Abita Mystery House

Saturday was probably the last Lomographers of Acadiana meetup. As mentioned, not enough people have been showing up in the past year to make it worth the nearly $200 a year I pay in organizer dues. The dues expire on Saturday; the other members will have 2 weeks to take over the group, and if no one does it will dissolve. It would be nice if someone took it over, but only if they actually keep the meaning of the group intact. Digital photographers were for some reason constantly trying to join the group, even though the fact that it was a group FOR FILM SHOOTERS was laid out in no uncertain terms, at several points in the joining process. If someone takes it over and decides they don’t care what anyone is shooting, I don’t really see the point. There are already a dozen meetup groups for digital photography in Louisiana. But obviously I’m not going to have any control over what happens to the group once I’m no longer in charge of it, so I’m just going to let it go.

Anyway, it was at the Abita Mystery House (and yes, one other person showed up!) in Abita Springs. It’s an homage to the classic roadside attractions that littered American highways before the Interstate Highway System was built in the 1950s. It’s full of dioramas, folk art, collections, weird signage, and things that defy easy description. If you’re a fan of the show American Pickers, you may recognize it.

These are just some cell phone shots; I also shot some Fuji Superia in the Yashica, but I didn’t finish the roll.

Abita Mystery House

Air-Conditioned

Grand Isle Fish

Horrifying alligator-skull thing

Alligator-horse on a bicycle

Hot Sauce House

Googly-eyes President Washington

That's not how you spell patio

Bottle cap door

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Home sweet tiny home

Last Saturday was the meetup for my photography group, I scheduled it in Thibodaux, which is the home of Nicholls University (excellent culinary program, naturally) and about 2/3 of the way to New Orleans from Abbeville. I confess to an ulterior motive for having it there: the photography project I’m working on right now (and for the forseeable future, as I keep discovering new potential additions) is called Saints of Louisiana, and I read that the Co-Cathedral of St. Joseph has relics (an arm bone) of St. Valerie. Alleged, anyway; I mean who’s to say the Pope didn’t just nip off down to the catacombs with a chisel and send any old arm bone off to Louisiana. Anyway, they enclosed it in an almost life-sized wax statue, which is in a kind of glass coffin, it’s super creepy.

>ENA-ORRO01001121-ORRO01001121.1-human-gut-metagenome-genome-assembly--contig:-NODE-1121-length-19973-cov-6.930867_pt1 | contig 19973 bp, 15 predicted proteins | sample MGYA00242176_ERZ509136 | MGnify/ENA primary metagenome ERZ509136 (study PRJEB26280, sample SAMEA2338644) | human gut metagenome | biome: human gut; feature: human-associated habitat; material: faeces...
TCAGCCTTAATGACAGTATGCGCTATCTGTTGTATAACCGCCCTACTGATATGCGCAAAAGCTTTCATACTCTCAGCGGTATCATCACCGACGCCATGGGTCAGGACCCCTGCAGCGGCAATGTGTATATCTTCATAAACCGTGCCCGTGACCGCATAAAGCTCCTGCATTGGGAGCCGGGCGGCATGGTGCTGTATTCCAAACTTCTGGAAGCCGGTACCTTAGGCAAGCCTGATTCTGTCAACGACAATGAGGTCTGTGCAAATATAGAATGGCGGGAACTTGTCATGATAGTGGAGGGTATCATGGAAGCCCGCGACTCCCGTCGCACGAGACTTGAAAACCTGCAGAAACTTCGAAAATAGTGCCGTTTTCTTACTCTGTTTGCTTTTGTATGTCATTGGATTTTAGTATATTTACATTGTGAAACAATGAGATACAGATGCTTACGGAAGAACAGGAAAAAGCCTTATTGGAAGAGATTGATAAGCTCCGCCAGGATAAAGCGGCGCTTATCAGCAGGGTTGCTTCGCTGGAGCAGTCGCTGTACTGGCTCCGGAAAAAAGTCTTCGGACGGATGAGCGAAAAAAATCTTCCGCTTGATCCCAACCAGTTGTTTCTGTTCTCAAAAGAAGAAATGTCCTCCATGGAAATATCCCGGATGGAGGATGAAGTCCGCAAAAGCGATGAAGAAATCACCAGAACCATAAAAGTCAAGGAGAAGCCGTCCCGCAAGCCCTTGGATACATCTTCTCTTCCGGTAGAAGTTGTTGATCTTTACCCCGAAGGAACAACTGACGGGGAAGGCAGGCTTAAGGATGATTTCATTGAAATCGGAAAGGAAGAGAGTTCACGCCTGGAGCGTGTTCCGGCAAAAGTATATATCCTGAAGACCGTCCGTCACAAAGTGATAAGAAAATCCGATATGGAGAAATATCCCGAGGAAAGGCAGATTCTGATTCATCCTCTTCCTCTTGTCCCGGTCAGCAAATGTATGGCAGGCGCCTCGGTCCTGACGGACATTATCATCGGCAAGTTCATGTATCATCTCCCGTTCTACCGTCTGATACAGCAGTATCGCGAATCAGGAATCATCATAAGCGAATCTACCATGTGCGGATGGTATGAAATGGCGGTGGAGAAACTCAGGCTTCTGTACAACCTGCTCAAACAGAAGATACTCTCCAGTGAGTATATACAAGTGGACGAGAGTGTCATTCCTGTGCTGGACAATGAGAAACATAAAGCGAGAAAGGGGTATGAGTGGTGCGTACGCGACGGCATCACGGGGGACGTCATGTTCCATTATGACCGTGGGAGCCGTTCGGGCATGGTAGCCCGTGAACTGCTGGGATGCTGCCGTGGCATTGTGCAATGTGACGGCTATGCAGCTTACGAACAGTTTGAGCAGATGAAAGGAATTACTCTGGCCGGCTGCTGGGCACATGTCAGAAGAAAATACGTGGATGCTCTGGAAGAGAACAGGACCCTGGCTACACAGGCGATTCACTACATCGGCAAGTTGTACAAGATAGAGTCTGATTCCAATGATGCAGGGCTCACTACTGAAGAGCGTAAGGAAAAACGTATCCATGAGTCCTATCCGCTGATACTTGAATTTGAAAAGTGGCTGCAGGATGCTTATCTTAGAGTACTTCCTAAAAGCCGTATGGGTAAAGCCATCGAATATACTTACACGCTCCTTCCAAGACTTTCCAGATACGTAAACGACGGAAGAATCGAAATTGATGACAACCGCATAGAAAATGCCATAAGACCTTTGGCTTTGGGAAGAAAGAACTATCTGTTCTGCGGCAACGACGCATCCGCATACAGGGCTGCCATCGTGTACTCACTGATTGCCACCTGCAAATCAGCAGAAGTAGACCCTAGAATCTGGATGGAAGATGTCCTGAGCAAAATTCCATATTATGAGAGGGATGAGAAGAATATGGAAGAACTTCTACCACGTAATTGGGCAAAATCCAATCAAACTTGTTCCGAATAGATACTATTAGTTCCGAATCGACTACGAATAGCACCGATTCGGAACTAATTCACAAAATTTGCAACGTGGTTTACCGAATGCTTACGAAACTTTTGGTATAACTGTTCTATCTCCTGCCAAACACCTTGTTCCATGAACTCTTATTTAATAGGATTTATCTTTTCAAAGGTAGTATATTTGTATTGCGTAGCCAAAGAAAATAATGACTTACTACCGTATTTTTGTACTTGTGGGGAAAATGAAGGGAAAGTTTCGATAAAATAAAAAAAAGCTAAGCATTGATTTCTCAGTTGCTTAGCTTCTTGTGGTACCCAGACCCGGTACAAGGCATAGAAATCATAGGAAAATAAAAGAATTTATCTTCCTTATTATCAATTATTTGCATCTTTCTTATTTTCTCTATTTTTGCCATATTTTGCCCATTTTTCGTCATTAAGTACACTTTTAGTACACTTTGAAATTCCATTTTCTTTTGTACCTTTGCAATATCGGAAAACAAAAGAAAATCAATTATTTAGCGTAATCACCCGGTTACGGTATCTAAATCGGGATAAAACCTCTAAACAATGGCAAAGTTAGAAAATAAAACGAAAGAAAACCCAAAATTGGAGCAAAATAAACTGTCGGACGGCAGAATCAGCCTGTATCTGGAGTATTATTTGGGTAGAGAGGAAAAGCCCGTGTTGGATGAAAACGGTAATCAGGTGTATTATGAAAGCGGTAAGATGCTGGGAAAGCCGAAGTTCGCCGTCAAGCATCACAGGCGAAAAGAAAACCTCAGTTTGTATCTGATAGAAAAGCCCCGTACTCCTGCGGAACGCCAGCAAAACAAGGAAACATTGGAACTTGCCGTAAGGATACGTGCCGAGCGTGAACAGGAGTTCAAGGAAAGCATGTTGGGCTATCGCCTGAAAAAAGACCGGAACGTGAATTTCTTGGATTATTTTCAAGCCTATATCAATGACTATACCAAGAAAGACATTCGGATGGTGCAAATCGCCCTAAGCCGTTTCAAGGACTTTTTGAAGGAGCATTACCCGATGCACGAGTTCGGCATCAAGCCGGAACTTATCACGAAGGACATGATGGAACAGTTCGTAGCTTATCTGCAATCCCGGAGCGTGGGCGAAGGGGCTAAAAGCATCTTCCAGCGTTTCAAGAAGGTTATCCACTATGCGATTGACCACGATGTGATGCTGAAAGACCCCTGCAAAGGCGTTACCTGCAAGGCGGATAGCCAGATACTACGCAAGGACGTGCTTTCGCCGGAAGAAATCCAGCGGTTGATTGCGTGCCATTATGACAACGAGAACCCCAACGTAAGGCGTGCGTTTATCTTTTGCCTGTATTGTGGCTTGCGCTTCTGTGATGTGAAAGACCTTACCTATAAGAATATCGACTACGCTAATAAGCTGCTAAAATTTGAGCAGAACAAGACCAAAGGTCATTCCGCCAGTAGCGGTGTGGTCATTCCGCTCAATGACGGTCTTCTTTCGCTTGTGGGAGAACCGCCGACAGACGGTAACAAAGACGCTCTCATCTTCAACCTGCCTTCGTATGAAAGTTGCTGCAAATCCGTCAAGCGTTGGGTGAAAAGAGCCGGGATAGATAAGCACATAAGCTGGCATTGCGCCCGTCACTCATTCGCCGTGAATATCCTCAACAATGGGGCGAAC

Saint Valerie

WTF is up with the angle of her neck, she’s either having an epileptic seizure or a massive orgasm. Stay weird, Roman Catholic Church! Speaking of which, they also had a statue of my girl:

Saint Lucy

Yes, that is a plate of eyeballs.

Afterwards we went to Laurel valley Village, which I’ve been to before but Hope hasn’t.

Laurel Valley Village

To sum up: Giant sugar co-op has their workers (not slaves, this was after the Civil War) live in a little village, it goes bust during the Great Depression, place falls apart for a few decades until a history professor from Nicholls re-discovers it, they attempt to restore one building and go “Eff this, it’s too much work/money”, they settle for keeping it in a state of “arrested decay”. I think it makes a more interesting photo subject this way, anyway.

On the drive to Thibodaux, I passed a property along LA-14 in Iberia Parish that had tiny homes for sale and almost drove off the road. I have been obsessed with the Tiny House Movement since shortly after I moved to Louisiana, and I recently saw the documentary TINY: A Story About Living Small, so it’s been on my mind more than usual. Around here most people buy them to use as camps, but they were the real thing all right, less than 200 square feet and on a flatbed. He had 3 different designs, I’d love to see what they’re like inside.

 photo tiny-house-home-design_zpstfgpglrf.jpg